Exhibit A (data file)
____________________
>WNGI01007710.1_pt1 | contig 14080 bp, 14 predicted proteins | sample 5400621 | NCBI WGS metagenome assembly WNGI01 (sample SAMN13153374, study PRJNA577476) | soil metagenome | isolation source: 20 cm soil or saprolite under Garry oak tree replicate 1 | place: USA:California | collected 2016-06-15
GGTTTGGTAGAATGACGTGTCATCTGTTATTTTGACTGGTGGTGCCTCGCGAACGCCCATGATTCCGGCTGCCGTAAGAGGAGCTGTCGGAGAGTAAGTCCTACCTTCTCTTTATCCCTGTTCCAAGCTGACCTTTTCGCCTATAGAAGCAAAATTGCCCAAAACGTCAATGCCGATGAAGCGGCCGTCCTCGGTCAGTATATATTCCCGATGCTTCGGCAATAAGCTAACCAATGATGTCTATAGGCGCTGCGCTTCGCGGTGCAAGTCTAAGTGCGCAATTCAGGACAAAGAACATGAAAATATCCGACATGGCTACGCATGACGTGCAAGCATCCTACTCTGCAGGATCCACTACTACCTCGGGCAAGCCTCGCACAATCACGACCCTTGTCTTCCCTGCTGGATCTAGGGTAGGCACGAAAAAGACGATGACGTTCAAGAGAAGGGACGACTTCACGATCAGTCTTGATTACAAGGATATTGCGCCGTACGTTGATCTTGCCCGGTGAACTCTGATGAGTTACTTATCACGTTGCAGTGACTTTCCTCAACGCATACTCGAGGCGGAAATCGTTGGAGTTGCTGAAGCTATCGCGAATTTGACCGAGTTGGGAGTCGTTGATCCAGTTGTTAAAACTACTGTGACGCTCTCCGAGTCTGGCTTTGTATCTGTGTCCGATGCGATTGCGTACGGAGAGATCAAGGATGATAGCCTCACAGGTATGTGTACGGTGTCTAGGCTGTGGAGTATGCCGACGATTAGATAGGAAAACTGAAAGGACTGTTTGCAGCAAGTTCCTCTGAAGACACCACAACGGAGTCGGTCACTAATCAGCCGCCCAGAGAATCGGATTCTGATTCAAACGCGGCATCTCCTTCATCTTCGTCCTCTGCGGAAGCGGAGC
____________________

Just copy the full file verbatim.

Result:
>WNGI01007710.1_pt1 | contig 14080 bp, 14 predicted proteins | sample 5400621 | NCBI WGS metagenome assembly WNGI01 (sample SAMN13153374, study PRJNA577476) | soil metagenome | isolation source: 20 cm soil or saprolite under Garry oak tree replicate 1 | place: USA:California | collected 2016-06-15
GGTTTGGTAGAATGACGTGTCATCTGTTATTTTGACTGGTGGTGCCTCGCGAACGCCCATGATTCCGGCTGCCGTAAGAGGAGCTGTCGGAGAGTAAGTCCTACCTTCTCTTTATCCCTGTTCCAAGCTGACCTTTTCGCCTATAGAAGCAAAATTGCCCAAAACGTCAATGCCGATGAAGCGGCCGTCCTCGGTCAGTATATATTCCCGATGCTTCGGCAATAAGCTAACCAATGATGTCTATAGGCGCTGCGCTTCGCGGTGCAAGTCTAAGTGCGCAATTCAGGACAAAGAACATGAAAATATCCGACATGGCTACGCATGACGTGCAAGCATCCTACTCTGCAGGATCCACTACTACCTCGGGCAAGCCTCGCACAATCACGACCCTTGTCTTCCCTGCTGGATCTAGGGTAGGCACGAAAAAGACGATGACGTTCAAGAGAAGGGACGACTTCACGATCAGTCTTGATTACAAGGATATTGCGCCGTACGTTGATCTTGCCCGGTGAACTCTGATGAGTTACTTATCACGTTGCAGTGACTTTCCTCAACGCATACTCGAGGCGGAAATCGTTGGAGTTGCTGAAGCTATCGCGAATTTGACCGAGTTGGGAGTCGTTGATCCAGTTGTTAAAACTACTGTGACGCTCTCCGAGTCTGGCTTTGTATCTGTGTCCGATGCGATTGCGTACGGAGAGATCAAGGATGATAGCCTCACAGGTATGTGTACGGTGTCTAGGCTGTGGAGTATGCCGACGATTAGATAGGAAAACTGAAAGGACTGTTTGCAGCAAGTTCCTCTGAAGACACCACAACGGAGTCGGTCACTAATCAGCCGCCCAGAGAATCGGATTCTGATTCAAACGCGGCATCTCCTTCATCTTCGTCCTCTGCGGAAGCGGAGC